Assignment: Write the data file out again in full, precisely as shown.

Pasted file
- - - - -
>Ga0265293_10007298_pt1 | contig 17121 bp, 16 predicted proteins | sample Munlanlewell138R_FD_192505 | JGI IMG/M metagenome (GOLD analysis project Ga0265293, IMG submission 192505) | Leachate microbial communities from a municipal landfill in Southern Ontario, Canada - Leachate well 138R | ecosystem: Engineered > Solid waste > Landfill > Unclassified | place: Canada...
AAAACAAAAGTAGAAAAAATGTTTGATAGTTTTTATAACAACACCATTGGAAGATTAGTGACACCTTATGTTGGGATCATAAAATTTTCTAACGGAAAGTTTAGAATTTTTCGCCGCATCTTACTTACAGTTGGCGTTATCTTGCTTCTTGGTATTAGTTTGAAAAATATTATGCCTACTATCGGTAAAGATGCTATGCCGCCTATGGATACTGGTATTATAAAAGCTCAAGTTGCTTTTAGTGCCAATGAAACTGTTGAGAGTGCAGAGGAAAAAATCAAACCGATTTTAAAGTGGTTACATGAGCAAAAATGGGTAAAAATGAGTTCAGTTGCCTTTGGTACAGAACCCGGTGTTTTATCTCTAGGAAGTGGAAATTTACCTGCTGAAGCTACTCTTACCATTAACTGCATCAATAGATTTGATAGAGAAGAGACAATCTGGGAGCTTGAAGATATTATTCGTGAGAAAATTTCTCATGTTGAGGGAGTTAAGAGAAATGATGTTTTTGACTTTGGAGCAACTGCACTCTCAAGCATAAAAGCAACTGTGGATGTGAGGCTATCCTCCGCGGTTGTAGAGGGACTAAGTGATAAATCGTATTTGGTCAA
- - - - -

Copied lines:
>Ga0265293_10007298_pt1 | contig 17121 bp, 16 predicted proteins | sample Munlanlewell138R_FD_192505 | JGI IMG/M metagenome (GOLD analysis project Ga0265293, IMG submission 192505) | Leachate microbial communities from a municipal landfill in Southern Ontario, Canada - Leachate well 138R | ecosystem: Engineered > Solid waste > Landfill > Unclassified | place: Canada...
AAAACAAAAGTAGAAAAAATGTTTGATAGTTTTTATAACAACACCATTGGAAGATTAGTGACACCTTATGTTGGGATCATAAAATTTTCTAACGGAAAGTTTAGAATTTTTCGCCGCATCTTACTTACAGTTGGCGTTATCTTGCTTCTTGGTATTAGTTTGAAAAATATTATGCCTACTATCGGTAAAGATGCTATGCCGCCTATGGATACTGGTATTATAAAAGCTCAAGTTGCTTTTAGTGCCAATGAAACTGTTGAGAGTGCAGAGGAAAAAATCAAACCGATTTTAAAGTGGTTACATGAGCAAAAATGGGTAAAAATGAGTTCAGTTGCCTTTGGTACAGAACCCGGTGTTTTATCTCTAGGAAGTGGAAATTTACCTGCTGAAGCTACTCTTACCATTAACTGCATCAATAGATTTGATAGAGAAGAGACAATCTGGGAGCTTGAAGATATTATTCGTGAGAAAATTTCTCATGTTGAGGGAGTTAAGAGAAATGATGTTTTTGACTTTGGAGCAACTGCACTCTCAAGCATAAAAGCAACTGTGGATGTGAGGCTATCCTCCGCGGTTGTAGAGGGACTAAGTGATAAATCGTATTTGGTCAA